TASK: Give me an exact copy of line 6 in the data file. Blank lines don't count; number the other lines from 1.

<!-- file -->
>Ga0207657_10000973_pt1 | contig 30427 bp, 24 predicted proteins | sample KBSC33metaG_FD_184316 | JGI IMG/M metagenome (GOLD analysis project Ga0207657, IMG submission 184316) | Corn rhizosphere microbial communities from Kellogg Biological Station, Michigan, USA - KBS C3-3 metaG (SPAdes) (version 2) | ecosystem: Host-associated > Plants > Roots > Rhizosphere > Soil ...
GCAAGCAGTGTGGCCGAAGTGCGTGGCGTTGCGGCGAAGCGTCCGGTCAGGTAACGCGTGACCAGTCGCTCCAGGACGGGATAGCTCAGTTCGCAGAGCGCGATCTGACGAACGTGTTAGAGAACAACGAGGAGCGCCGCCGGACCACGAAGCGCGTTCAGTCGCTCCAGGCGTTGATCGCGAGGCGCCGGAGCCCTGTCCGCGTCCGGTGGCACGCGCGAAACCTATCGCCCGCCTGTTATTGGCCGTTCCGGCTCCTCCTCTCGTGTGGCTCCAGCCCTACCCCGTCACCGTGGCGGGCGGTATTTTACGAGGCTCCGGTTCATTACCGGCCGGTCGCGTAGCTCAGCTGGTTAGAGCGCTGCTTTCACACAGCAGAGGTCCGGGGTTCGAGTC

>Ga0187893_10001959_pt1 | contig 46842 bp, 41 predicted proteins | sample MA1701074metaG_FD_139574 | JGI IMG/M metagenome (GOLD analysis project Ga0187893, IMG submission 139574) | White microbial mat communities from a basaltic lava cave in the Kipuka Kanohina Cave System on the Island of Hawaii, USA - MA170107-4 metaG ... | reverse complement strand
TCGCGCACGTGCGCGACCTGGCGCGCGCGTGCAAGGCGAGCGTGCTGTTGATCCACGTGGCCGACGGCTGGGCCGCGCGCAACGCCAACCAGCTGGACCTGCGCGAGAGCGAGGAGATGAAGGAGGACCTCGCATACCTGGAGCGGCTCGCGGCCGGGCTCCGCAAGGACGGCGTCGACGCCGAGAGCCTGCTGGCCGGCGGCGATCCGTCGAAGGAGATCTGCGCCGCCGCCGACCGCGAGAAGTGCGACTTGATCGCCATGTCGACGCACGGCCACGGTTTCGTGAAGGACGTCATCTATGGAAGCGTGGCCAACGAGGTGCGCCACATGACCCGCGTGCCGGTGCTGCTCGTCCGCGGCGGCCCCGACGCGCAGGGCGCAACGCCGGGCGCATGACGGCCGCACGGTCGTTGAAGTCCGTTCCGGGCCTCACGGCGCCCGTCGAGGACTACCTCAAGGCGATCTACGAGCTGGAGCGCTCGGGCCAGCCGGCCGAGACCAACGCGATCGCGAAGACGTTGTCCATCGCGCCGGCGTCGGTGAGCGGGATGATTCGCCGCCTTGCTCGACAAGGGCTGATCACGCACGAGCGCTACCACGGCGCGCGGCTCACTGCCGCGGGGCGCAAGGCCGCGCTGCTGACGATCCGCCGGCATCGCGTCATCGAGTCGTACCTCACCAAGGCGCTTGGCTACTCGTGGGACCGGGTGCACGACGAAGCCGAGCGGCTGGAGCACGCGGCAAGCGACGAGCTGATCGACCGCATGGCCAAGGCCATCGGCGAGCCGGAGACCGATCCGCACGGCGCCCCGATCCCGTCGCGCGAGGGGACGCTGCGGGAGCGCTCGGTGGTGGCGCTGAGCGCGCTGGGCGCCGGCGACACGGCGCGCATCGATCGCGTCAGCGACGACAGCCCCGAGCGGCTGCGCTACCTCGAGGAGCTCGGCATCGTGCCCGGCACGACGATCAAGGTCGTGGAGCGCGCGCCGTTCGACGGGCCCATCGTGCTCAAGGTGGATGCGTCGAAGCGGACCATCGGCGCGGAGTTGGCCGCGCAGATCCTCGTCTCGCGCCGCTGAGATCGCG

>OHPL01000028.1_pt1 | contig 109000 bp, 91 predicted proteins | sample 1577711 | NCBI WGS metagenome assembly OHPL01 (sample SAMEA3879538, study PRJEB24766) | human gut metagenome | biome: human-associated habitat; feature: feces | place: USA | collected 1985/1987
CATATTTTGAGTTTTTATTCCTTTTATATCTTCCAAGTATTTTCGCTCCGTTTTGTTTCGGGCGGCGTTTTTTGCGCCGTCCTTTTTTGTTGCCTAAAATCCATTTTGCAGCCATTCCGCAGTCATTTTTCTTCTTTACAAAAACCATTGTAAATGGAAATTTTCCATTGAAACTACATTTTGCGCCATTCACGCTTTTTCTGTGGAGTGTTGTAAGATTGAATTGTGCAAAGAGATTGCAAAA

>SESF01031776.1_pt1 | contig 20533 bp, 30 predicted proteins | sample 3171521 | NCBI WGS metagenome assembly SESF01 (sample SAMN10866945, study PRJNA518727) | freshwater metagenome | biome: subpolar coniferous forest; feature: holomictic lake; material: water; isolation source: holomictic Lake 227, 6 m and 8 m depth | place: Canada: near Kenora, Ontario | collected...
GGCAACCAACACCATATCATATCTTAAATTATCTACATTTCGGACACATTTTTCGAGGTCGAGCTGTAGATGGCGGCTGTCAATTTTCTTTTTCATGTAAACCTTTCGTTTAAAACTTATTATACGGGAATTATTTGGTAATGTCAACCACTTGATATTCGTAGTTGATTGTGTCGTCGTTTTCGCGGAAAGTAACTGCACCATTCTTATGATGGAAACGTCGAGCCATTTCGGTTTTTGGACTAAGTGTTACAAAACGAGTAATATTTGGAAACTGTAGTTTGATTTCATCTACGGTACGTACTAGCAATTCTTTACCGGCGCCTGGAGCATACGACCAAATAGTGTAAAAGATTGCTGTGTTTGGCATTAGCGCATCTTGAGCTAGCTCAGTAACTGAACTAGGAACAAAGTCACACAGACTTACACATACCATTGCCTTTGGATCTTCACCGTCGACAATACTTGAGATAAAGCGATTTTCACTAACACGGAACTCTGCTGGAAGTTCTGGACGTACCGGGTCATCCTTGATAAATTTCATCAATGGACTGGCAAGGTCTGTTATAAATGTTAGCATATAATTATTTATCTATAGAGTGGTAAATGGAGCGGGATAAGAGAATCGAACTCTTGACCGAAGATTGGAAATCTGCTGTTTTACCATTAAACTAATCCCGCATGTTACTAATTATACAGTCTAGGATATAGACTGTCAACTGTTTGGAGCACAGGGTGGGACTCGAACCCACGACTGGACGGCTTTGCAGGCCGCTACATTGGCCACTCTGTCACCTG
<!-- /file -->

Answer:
CATATTTTGAGTTTTTATTCCTTTTATATCTTCCAAGTATTTTCGCTCCGTTTTGTTTCGGGCGGCGTTTTTTGCGCCGTCCTTTTTTGTTGCCTAAAATCCATTTTGCAGCCATTCCGCAGTCATTTTTCTTCTTTACAAAAACCATTGTAAATGGAAATTTTCCATTGAAACTACATTTTGCGCCATTCACGCTTTTTCTGTGGAGTGTTGTAAGATTGAATTGTGCAAAGAGATTGCAAAA